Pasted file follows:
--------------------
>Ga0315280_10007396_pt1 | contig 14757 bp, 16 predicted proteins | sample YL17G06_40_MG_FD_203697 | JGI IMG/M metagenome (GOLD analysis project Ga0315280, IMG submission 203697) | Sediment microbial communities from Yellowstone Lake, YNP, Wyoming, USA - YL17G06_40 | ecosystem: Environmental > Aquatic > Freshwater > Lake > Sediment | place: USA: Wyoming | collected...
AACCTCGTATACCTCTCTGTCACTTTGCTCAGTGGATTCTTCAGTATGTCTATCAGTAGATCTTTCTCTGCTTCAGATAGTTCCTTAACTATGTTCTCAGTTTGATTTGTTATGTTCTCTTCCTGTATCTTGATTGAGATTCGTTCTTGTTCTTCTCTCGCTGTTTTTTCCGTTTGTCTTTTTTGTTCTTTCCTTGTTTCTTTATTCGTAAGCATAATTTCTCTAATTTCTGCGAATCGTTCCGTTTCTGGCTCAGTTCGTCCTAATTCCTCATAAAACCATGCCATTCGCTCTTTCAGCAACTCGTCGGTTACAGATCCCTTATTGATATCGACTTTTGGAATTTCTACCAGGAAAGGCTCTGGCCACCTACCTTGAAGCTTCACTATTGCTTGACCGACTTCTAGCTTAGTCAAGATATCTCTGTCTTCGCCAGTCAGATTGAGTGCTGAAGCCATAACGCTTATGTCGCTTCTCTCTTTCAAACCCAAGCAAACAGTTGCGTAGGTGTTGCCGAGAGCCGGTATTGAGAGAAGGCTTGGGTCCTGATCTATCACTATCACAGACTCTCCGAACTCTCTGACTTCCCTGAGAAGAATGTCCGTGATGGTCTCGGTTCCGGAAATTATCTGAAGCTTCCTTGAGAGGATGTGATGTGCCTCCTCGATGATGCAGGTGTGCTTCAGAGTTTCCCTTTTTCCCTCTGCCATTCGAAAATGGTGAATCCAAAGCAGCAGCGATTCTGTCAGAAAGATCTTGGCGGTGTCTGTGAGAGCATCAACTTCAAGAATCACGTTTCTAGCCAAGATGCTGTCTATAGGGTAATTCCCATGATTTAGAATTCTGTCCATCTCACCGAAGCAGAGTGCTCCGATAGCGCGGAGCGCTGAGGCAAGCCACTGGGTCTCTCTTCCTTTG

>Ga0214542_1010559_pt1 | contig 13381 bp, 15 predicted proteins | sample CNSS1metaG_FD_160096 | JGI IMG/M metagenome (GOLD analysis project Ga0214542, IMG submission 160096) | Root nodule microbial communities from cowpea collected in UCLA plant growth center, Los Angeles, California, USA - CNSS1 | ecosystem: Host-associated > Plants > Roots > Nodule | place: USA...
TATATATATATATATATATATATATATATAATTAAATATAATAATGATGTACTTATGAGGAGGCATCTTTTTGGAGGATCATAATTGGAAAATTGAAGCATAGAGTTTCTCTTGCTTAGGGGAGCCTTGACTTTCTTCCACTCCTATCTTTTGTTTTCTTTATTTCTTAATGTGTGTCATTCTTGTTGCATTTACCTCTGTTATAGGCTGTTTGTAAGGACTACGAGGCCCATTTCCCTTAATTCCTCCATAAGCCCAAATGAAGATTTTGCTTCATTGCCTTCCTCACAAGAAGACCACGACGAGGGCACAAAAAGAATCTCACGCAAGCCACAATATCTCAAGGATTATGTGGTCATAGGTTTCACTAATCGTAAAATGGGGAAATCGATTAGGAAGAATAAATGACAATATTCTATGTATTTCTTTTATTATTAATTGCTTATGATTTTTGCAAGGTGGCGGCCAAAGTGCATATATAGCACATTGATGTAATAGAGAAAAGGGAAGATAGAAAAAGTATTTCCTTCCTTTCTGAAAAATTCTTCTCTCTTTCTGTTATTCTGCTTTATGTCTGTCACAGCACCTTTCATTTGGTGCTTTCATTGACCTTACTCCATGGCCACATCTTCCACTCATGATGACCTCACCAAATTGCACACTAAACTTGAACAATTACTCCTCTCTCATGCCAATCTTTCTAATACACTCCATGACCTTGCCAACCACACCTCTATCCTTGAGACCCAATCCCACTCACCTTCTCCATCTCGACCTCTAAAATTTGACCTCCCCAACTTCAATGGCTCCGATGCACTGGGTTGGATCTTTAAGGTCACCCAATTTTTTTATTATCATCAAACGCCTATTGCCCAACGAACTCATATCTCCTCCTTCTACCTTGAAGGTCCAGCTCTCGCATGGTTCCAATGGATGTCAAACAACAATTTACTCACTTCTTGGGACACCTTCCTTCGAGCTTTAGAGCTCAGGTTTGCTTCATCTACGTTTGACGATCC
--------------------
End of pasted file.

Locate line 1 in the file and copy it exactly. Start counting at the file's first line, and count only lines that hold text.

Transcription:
>Ga0315280_10007396_pt1 | contig 14757 bp, 16 predicted proteins | sample YL17G06_40_MG_FD_203697 | JGI IMG/M metagenome (GOLD analysis project Ga0315280, IMG submission 203697) | Sediment microbial communities from Yellowstone Lake, YNP, Wyoming, USA - YL17G06_40 | ecosystem: Environmental > Aquatic > Freshwater > Lake > Sediment | place: USA: Wyoming | collected...